Shin Megami Tensei 5 review: Becoming godlike

Shin Megami Tensei 5 is one of the best JRPGs of the year and an excellent introduction to the series on Switch.


Since the early 1990s, the Shin Megami Tensei series has not only been one of the most significant titles in Atlus’ library, but an incredible influence on the role-playing genre. Eight years after the last numbered entry, Shin Megami Tensei 5 is bringing a new adventure to the Nintendo Switch. The highly-anticipated sequel delivers on what fans of the franchise love the most, while doing enough to differentiate itself and feel distinct from what came before it.

Unexpected beginnings

Shin Megami Tensei 5 opens up with the protagonist walking home from school when their regular commute is disrupted by the scene of a violent murder. Forced to take an alternate route home, things quickly go south and the player falls unconscious. They wake up what feels like moments later, but it turns out that a considerable amount of time has passed and the city of Tokyo is nothing like they remember. A war between Angels and Demons has turned the world into a post-apocalyptic wasteland now known as Da’at.

The player is rescued by a powerful ally that’s neither Angel nor Demon and they fuse together to become a Nahobino. Still wanting answers, players will come face to face with dangerous enemies as they learn more about what happened to the life they once had.

The story in SMT5 is quite dark, as evident by the tragedy and adult themes featured throughout. It’s a trait that the series has become known for, and it keeps with the tradition in its latest entry. I appreciated the mature take, and really took to the themes of loss and identity.

Never say Netherworld

As players make their way through Da’at, they’ll slowly unravel more about the mysterious land. I enjoyed exploring the world, mainly due to how well the game executes on environmental storytelling. Without giving much away, there are different landmarks and areas that clue the player into the history of Da’at and the battle between Angels and Demons. It’s almost presented like a mystery, with the narrative being a puzzle that you piece together over time.

I loved how much Shin Megami Tensei 5 was steeped in real-world Japanese lore, with a lot of the Demons inspired by actual figures from actual folklore. For example, the Ippon-Datara, which is directly based on a ghostly creature of the same name said to roam the mountains of Japan

In Da’at, players will come across Leyline Founts, which are small beams of energy that serve as a hub/checkpoint. At Leyline Founts, players can spend Macca (currency) to recover HP and Mana Points, buy and sell items at Cadaver’s Hallow, perform Demon Fusions, and save their progress. There’s also an option to fast travel between Leyline Founts that you have discovered.

There’s a lot to discover in Da’at, from valuable treasure chests to hidden characters that will allow players to acquire special boosts and abilities. Several of the non-hostile characters in the overworld will offer players subquests. These side missions typically task players with collecting items, defeating Demons, or going to meet other characters. Subquests are usually unrelated to the main quests, but still feel attached to the overall story and contribute to world-building.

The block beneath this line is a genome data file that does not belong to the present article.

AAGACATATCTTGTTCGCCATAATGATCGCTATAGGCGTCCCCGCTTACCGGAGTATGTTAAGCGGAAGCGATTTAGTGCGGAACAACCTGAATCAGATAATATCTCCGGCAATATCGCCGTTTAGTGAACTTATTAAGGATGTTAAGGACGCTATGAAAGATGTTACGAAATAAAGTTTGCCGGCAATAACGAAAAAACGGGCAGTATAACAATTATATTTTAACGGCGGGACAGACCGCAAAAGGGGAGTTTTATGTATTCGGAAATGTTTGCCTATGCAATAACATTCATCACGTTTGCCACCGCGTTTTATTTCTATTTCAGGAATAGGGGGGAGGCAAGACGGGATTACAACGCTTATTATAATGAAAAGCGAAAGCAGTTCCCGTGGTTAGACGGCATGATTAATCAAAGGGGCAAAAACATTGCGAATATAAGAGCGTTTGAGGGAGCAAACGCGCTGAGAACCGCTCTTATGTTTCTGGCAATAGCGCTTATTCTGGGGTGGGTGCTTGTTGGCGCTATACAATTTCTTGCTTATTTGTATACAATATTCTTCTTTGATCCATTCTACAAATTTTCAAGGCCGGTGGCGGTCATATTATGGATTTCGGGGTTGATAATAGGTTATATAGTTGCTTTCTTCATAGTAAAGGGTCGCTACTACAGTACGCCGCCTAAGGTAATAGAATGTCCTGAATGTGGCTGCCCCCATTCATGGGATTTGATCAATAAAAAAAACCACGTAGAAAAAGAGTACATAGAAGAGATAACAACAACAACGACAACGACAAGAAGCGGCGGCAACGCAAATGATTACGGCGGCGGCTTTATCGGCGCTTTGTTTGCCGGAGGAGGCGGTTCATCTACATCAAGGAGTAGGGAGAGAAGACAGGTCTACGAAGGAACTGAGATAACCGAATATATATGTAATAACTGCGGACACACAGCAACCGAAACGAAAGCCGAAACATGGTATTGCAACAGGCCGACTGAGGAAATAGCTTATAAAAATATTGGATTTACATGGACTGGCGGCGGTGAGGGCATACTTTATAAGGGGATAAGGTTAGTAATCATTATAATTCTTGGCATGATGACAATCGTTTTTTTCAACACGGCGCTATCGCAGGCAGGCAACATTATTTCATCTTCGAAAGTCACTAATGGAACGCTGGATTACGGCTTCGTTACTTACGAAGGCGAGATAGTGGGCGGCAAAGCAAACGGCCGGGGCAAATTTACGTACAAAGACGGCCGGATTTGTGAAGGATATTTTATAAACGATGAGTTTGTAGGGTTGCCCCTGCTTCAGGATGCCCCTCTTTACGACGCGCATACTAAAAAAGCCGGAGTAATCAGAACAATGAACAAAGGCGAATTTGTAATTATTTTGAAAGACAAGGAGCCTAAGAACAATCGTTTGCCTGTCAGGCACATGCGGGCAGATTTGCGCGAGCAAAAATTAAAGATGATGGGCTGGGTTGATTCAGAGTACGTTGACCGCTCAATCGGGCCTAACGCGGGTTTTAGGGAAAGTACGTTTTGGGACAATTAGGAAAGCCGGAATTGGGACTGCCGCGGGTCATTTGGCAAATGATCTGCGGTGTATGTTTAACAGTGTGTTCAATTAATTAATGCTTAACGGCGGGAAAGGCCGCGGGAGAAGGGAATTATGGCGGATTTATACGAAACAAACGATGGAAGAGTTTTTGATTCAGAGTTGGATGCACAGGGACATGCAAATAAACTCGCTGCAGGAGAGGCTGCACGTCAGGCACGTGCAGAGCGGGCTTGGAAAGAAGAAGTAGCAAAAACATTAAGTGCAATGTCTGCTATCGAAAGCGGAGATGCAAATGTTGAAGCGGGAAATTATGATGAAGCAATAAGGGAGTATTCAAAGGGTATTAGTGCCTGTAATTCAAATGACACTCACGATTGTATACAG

Unfortunately, with so much going on, Shin Megami Tensei 5’s map can feel cluttered to the point of confusion. There were times where I wasn’t exactly sure if I was in the right spot because there were so many icons and indicators on my map.

Honing your skills

In Shin Megami Tensei 5, players will face-off with the evil Demons that call Da’at home. The combat revolves around a press turn system, where the initiative is dynamic rather than fixed. Striking an enemy's weakness will reward the player with additional turns. This also works the other way around, as enemies can exploit the weaknesses of the party in order to turn the tides of a battle.

Each skill is tied to one of seven different element types: Physical, Fire, Ice, Electric, Force, Light, and Dark. Every character has elements that it’s weak to and resistant to. However, this information is unknown when fighting a species for the first time. As you try new skills, you’ll learn what skills are most effective against different enemies.

The Nahobino as well as all the Demons have their own unique stat pools, from HP and Mana Points to Strength, Vitality, Magic, Agility, and Luck. As players level up, they’ll unlock new skills and determine which stats they want to raise. Demons also have their own skills that they gain through leveling.

As battles go on, the party will fill up the Magatsuhi Gauge by performing different actions. Once filled, either a player or Demon can unleash their Magatsuhi Skill, which offers major boosts or unleashes a powerful attack. I used my support characters’ Magatsuhi Skill to activate automatic critical hits so that my attackers could quickly sweep the enemy squad before they had a chance to strike back. I liked how my Magatsuhi Gauge carried over between battles, allowing me to save it for more challenging encounters.

As players visit more locations and meet more characters, they’ll gain Essences. These spiritual cores are imbued with the power of Demons, and players can fuse with the Essence to gain skills and attributes from that Demon that they wouldn’t usually learn. This can also be done with other Demons in your party. The game’s skill and stat building allows for a wide range of possibilities and encourages experimentation.

The combat in SMT5 is incredibly robust and refreshing. Battles are truly challenging, with enemies throwing unexpected curveballs and having their own unique strategies. Even when fighting weaker enemies, simply clicking through your commands and spamming attacks won’t always be enough to get away unscathed.